A Statement from
The Clergy Campaign for Social and Economic Justice
on theProposed Legislative Increase to the N.Y.S. Minimum Wage in the New York State Budget.
The Clergy Campaign for Social and Economic Justice (CCSEJ) working together in anaugust determined coalition of faith leaders, social activists and labor organizations, has workeddiligently in advocacy on behalf of the legislative increase in the New York State minimum wage,which would help to bring dignity to the working poor of the City and State of New York andthat serves to honor all work as a core value of family and respectful human purpose in our civilsociety. An increase to the minimum wage in the State and across the nation is desperatelyneeded, and New York’s Governor Cuomo and the New York State legislature have the presentopportunity to lead the way setting the moral and political bar on wages paid to the least among us in the State, lifting the working poor and thousands of working families to greater self-sufﬁciency, a constituency without powerful voice in Albany. An opportunity, that with today’sannounced New York State budget deal, they have now squandered.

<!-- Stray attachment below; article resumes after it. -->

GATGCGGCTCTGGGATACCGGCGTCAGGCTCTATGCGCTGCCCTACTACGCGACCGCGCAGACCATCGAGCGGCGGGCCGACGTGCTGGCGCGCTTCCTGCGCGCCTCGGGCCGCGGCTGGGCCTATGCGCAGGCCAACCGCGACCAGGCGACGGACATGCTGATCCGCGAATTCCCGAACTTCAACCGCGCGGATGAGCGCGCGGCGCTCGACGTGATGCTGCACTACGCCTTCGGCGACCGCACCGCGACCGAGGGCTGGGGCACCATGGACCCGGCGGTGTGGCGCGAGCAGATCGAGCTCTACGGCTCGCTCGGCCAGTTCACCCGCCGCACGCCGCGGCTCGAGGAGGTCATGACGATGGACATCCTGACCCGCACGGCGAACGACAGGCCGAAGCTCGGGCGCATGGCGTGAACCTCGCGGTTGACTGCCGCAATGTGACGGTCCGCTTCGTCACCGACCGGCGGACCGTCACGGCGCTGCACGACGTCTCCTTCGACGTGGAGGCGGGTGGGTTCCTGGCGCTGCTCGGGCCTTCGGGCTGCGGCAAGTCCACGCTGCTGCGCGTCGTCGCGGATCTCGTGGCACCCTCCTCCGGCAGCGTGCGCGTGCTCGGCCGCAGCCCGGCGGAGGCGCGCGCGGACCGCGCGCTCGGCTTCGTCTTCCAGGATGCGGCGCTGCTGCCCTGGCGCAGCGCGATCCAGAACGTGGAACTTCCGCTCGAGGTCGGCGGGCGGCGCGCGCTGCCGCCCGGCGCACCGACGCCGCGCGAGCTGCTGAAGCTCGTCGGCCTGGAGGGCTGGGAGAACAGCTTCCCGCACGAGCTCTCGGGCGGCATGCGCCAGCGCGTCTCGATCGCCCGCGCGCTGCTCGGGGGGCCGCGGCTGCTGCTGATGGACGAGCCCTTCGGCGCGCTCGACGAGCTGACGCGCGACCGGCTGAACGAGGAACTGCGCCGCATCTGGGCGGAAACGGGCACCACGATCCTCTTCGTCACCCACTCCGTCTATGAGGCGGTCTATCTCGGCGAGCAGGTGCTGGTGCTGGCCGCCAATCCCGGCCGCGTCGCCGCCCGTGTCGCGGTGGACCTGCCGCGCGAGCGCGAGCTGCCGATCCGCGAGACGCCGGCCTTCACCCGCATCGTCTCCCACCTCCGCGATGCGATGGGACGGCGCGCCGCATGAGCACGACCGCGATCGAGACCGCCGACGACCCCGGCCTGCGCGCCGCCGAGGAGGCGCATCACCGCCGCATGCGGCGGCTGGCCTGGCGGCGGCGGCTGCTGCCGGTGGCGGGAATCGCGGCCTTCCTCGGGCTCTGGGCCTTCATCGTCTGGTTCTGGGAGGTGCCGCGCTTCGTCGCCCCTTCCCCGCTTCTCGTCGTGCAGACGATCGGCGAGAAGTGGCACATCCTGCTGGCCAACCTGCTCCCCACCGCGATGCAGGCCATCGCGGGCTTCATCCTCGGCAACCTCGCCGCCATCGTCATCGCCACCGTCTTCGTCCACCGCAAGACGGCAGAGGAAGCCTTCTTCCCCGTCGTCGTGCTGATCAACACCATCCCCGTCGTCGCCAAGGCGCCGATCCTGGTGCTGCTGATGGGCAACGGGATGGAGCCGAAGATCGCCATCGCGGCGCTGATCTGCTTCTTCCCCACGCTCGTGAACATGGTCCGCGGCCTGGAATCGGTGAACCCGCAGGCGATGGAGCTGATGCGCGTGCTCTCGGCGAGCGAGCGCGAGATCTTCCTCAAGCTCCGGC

On this urgently needed increase to the minimum wage a ﬁnal secret deal has beenbrewed in Albany, now with four men in the room instead of the usual three, and again with nopublic transparency, or accountability. It is absolutely clear that Governor Cuomo, and the newgoverning coalition in the New York State Senate, consisting of the Independent DemocraticCoalition (the IDC) and the N.Y. State Senate Republican's have felt the political and mediapressure as their entire rationale for being is under moral and political scrutiny in the face of overwhelming support around the state for a needed increase in the minimum wage among otherdire pressing issues. It has become abundantly clear that the proposed New York State budgetdeal on this increase falls far short of the goal of greater self-sufﬁciency, human empowermentand dignity on behalf of the working poor and the working family.
Oftentimes groups have to become pragmatic and resign themselves to the fact thatadvocates have to ﬁght for what they can get and learn to see the proverbial glass as half full.CCSEJ has no quarrels with those within our coalition of faith, social and labor activists whohave taken this position. However, CCSEJ and our network of churches, clergy and people of